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Review
, 95 (5), 382-96

Hypothesis Testing in Evolutionary Developmental Biology: A Case Study From Insect Wings

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Review

Hypothesis Testing in Evolutionary Developmental Biology: A Case Study From Insect Wings

E L Jockusch et al. J Hered.

Abstract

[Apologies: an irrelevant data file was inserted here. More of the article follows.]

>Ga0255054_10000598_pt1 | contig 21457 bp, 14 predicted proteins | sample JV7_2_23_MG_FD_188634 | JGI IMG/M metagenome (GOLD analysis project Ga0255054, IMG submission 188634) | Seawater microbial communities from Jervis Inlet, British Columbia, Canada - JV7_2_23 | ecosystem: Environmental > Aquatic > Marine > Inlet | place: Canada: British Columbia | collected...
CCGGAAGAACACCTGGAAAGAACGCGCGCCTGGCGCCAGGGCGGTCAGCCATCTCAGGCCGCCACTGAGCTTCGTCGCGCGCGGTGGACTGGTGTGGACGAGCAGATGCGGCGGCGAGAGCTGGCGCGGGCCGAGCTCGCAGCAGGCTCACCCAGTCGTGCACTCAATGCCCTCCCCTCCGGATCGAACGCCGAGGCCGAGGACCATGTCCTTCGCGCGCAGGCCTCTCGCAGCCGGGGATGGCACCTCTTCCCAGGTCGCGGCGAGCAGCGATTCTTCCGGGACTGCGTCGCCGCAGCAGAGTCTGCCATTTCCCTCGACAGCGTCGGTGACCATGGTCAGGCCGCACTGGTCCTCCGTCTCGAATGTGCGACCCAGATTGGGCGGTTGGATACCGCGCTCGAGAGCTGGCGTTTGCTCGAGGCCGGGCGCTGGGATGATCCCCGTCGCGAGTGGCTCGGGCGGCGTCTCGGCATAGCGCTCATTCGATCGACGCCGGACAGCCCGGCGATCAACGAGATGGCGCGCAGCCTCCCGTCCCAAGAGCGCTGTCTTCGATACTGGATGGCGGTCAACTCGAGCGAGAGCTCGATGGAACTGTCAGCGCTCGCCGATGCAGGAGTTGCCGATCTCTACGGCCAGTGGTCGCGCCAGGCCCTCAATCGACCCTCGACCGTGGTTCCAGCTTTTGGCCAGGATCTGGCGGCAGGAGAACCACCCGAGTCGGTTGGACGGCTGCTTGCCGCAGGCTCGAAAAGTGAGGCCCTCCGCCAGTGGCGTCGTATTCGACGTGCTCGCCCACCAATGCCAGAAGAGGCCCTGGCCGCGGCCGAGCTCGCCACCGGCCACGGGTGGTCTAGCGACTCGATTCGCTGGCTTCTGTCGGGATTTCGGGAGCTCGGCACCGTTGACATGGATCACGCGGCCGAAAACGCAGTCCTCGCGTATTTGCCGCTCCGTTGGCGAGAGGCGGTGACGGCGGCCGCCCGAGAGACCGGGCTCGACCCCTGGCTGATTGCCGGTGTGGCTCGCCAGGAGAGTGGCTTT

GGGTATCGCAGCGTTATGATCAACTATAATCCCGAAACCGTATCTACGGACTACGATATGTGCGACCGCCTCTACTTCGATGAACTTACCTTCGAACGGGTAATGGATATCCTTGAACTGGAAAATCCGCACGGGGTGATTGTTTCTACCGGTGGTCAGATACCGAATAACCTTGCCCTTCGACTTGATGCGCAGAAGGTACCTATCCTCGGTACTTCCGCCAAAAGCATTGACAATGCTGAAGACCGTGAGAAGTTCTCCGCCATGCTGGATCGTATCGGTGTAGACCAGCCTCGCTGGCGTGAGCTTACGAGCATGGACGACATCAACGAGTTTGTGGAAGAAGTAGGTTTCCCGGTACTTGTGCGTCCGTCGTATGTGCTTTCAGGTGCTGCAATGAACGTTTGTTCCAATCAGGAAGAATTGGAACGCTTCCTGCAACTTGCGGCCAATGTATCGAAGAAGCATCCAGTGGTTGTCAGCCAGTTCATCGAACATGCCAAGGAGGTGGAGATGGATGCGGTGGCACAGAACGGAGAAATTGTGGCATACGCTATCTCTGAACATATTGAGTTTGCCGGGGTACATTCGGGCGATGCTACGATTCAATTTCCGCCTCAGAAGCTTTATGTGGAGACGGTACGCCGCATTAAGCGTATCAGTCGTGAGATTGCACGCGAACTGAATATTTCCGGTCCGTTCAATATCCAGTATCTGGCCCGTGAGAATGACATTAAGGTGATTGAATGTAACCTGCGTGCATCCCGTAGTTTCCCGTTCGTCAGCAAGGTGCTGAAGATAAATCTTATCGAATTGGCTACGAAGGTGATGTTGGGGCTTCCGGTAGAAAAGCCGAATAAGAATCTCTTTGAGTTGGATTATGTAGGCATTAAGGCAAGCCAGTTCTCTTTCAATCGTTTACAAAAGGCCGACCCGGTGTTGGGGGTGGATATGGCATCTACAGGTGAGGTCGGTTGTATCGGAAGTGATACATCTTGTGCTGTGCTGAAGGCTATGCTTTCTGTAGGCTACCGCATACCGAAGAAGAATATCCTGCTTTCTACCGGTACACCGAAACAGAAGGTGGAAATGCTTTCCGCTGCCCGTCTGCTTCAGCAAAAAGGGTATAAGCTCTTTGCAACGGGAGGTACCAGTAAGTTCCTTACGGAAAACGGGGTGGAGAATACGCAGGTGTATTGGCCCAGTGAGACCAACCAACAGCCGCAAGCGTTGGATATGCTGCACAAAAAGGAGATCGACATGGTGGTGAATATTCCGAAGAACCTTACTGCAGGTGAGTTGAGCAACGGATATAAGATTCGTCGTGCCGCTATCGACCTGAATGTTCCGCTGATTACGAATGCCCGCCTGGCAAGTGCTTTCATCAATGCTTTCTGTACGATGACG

Developmental data have the potential to give novel insights into morphological evolution. Because developmental data are time-consuming to obtain, support for hypotheses often rests on data from only a few distantly related species. Similarities between these distantly related species are parsimoniously inferred to represent ancestral aspects of development. However, with limited taxon sampling, ancestral similarities in developmental patterning can be difficult to distinguish from similarities that result from convergent co-option of developmental networks, which appears to be common in developmental evolution. Using a case study from insect wings, we discuss how these competing explanations for similarity can be evaluated. Two kinds of developmental data have recently been used to support the hypothesis that insect wings evolved by modification of limb branches that were present in ancestral arthropods. This support rests on the assumption that aspects of wing development in Drosophila, including similarities to crustacean epipod patterning, are ancestral for winged insects. Testing this assumption requires comparisons of wing development in Drosophila and other winged insects. Here we review data that bear on this assumption, including new data on the functions of wingless and decapentaplegic during appendage allocation in the red flour beetle Tribolium castaneum.

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